Elections fascinate connoisseurs of deceptive dullness
As Canada echoes to the squawk of the running politician, I proudly lay before you Robson’s Field Guide to Elections. Hey, it beats Infrastructure: A Field Guide to the Industrial Landscape, crammed with fascinating regional variations among fire hydrants, airport approach lights and clamshell grapples. Or maybe not. Elections offer many fascinating sights to connoisseurs of irascible deceptive dullness. Let us start with that noisily ubiquitous inhabitant of the political meadow, candidatus obsequious. Although the plumage of all sub-species has been uniform since the days of frock coats, and all share the characteristic thick skull and thin skin, a dull red splash reveals the Liberalis polymorphus, blue the Torius amorphous, orange the Neodemocraticus paleohippeus and a distinctive Fleur de Lys marking the Blox referenda aeternalis or Canada delenda. The Civis irritatus should to learn to distinguish them because whereas Liberals believe in big government, socialized medicine and abortion on demand, so do the NDP and the Bloc. Conservatives don’t but would deliver them anyway. Political philosophy is the beetle of this ecosystem: hideous and hidden in dank smelly holes. Pay it no mind.
Liberalis candidates can be hard to recognize because of their talent for mimicry. For instance, their mating cry of “tax cuts.” Paradoxically, it sounds like the Torius but is more melodious and varied. Poll-watchers have not reported “We will abolish the GST” in some years, but have noted a new strain of “over six years” requiring prospective mates to elect them twice to cash in. (See Vision, political in the index, as in, they have a vision of us re-electing them.) That they are no longer trying to buy your vote but merely rent it indicates not the emergence of a new sub-species but only the versatility of this pest.
Like the chirp of “We will decriminalize marijuana,” the Liberal tax-cut song is heard incessantly during elections but rarely between them. However, it is entertaining to see it provoke a Torius to burst from cover with a harsh “Ack that’s my idea,” or an even less appealing shriek of “Awk I am not an alarming conservative,” accompanied by alarming flapping and running in circles. This beast has a tendency to strut a short distance then trip over the foot it is inserting in its mouth. No one knows why.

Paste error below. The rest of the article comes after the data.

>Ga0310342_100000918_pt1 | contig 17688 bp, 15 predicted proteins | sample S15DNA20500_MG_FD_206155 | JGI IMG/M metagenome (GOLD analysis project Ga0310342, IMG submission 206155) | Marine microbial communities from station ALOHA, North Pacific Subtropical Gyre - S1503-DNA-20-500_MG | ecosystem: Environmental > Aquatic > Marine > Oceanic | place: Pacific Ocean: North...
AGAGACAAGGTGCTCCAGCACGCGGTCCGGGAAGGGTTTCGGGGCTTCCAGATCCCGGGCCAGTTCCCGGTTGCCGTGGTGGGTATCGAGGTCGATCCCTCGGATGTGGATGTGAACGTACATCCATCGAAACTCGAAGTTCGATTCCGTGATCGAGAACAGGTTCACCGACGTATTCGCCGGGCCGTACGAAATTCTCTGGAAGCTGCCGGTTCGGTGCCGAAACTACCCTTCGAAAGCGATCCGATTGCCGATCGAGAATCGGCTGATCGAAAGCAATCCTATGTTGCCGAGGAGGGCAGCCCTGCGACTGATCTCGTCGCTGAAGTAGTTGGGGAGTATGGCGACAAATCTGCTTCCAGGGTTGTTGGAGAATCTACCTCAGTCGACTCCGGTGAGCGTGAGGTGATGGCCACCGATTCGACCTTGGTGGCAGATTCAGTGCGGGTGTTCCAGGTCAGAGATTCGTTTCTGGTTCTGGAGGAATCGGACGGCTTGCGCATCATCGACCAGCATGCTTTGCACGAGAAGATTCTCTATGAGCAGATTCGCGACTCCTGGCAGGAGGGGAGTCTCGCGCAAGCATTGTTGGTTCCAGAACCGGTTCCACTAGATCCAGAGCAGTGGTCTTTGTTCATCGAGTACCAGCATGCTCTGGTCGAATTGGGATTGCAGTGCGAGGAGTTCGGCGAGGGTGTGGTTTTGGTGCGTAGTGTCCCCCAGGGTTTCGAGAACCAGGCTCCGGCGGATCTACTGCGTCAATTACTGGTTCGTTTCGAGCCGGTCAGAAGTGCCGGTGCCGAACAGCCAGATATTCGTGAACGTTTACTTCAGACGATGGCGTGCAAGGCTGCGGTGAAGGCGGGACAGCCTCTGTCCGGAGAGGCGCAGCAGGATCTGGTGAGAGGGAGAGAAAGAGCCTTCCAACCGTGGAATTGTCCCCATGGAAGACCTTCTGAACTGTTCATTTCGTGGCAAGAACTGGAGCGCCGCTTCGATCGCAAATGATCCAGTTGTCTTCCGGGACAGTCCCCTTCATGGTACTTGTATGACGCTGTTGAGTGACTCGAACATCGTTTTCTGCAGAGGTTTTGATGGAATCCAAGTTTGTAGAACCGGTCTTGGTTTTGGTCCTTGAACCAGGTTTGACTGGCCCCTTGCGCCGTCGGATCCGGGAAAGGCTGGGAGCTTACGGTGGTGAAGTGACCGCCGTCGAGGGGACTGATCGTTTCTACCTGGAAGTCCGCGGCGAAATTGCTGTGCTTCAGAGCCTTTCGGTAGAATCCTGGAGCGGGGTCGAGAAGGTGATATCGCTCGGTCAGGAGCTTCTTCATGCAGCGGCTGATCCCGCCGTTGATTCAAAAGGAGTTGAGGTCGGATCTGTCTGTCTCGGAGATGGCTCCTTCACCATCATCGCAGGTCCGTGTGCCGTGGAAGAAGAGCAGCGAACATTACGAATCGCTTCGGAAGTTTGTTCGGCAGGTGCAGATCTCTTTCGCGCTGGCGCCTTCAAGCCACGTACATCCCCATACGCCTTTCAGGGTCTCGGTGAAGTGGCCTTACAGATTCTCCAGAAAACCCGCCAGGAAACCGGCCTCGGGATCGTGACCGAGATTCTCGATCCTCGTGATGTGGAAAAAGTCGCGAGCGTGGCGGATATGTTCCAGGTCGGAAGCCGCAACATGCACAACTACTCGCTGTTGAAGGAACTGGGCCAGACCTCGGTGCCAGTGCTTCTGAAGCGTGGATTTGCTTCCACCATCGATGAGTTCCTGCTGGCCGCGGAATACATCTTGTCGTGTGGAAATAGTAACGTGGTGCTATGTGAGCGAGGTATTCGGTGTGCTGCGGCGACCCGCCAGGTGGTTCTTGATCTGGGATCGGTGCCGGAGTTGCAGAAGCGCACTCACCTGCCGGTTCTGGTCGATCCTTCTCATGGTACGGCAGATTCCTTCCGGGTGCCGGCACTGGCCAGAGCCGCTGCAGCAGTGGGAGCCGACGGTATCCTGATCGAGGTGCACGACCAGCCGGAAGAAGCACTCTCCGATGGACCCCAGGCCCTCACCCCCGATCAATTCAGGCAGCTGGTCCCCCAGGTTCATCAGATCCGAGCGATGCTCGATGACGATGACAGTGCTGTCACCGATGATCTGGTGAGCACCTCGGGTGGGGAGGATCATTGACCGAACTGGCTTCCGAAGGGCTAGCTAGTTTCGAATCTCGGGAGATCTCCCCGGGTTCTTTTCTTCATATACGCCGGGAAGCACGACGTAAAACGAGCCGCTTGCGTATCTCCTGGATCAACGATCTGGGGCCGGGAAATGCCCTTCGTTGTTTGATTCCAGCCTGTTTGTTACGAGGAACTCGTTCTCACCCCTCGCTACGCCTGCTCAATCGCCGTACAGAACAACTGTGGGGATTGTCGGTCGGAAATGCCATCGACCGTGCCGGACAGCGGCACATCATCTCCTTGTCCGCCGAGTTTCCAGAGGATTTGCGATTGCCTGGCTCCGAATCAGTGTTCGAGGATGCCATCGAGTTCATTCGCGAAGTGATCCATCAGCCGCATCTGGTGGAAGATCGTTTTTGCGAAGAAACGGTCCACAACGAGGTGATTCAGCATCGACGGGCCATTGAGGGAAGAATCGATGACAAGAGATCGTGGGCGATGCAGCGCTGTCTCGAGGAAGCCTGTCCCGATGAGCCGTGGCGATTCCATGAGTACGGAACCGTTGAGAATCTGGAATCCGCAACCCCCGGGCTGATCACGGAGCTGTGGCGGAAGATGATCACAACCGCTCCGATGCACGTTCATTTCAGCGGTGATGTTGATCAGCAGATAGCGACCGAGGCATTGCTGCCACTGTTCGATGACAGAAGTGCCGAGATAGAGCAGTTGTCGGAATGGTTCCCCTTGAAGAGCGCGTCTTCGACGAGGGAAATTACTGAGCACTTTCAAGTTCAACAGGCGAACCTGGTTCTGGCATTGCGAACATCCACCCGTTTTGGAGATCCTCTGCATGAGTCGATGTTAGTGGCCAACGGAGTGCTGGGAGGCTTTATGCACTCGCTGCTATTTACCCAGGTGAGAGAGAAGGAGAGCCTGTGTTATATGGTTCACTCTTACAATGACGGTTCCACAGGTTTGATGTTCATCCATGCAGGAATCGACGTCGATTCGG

The two other significant subspecies of candidatus obsequious are the Neodemocraticus, long noted for a boring sanctimonious droning sound but lately observed making a boring sanctimonious yapping sound, and the Blox, with its stunned look, grating cry of “Ou-AY” and total absence of sense of humour.
Election season brings out an even more elusive and uninteresting beast, the juvenile political aide or Puer pompus. Notable for the pallor caused by spending the rest of their life cycle indoors in pointless meetings and paperwork, they can also be recognized by their unnaturally clean-cut appearances and the air of inexplicable enthusiasm with which they slog through sleet to hear their candidate interrupt people’s dinners with stale platitudes. Scientists have been unable to determine whether the relationship between aide and candidate is symbiotic or mutually parasitic, as it is too repulsive to watch for any length of time.
The teeming life of the political ecosystem in this busy season includes a quite different creature, commentator obnox, as inexplicably excited, supercilious and lacking in self-awareness as the candidatus, but whose unshaven, dishevelled and pasty-looking plumage contrasts with the well-groomed, shevelled, pasty-looking plumage of the candidatus. Its unique cries seek to attract not voters but bylines and salaries. For instance: “Time will tell,” uttered with comic mock solemnity. The discerning unnaturalist will also recognize its various distinct warning cries such as “Make no mistake” when a thunderous cliché is approaching or “Vote-rich” or occasionally “Seat-rich” Ontario which signifies that they think you are stupid or ignorant because otherwise you’d know Ontario is big. You’re in it.
A campaign offers delights for the ear as well as the eye. For instance, that unique feature of political discourse, the boring blast. Where the lion’s roar is just alarming and the cricket’s chirp just soporific, politicians and lobbyists have a remarkable capacity to paralyse predators and prey by being simultaneously indignant and tedious, just part of their highly developed survival arsenal of mimicry and camouflage.
Instinct, or elaborate software programs, enable them to disappear at will into a verbal fog. For instance when one hears “The road ... has been difficult at times, but the achievements remarkable. Today, Canada has gone from economic laggard to leader, and we can look to the future with tremendous confidence” indicates that somewhere nearby lurks a Minister fiscalis, but it’s anyone’s guess where. Or which. Or why.
Yes, there’s much out there to enthrall the careful and patient observer. For instance this hydrant, with its lemon-yellow strictly cylindrical lower portion and shallow blue cap ...
[First published in the Ottawa Citizen]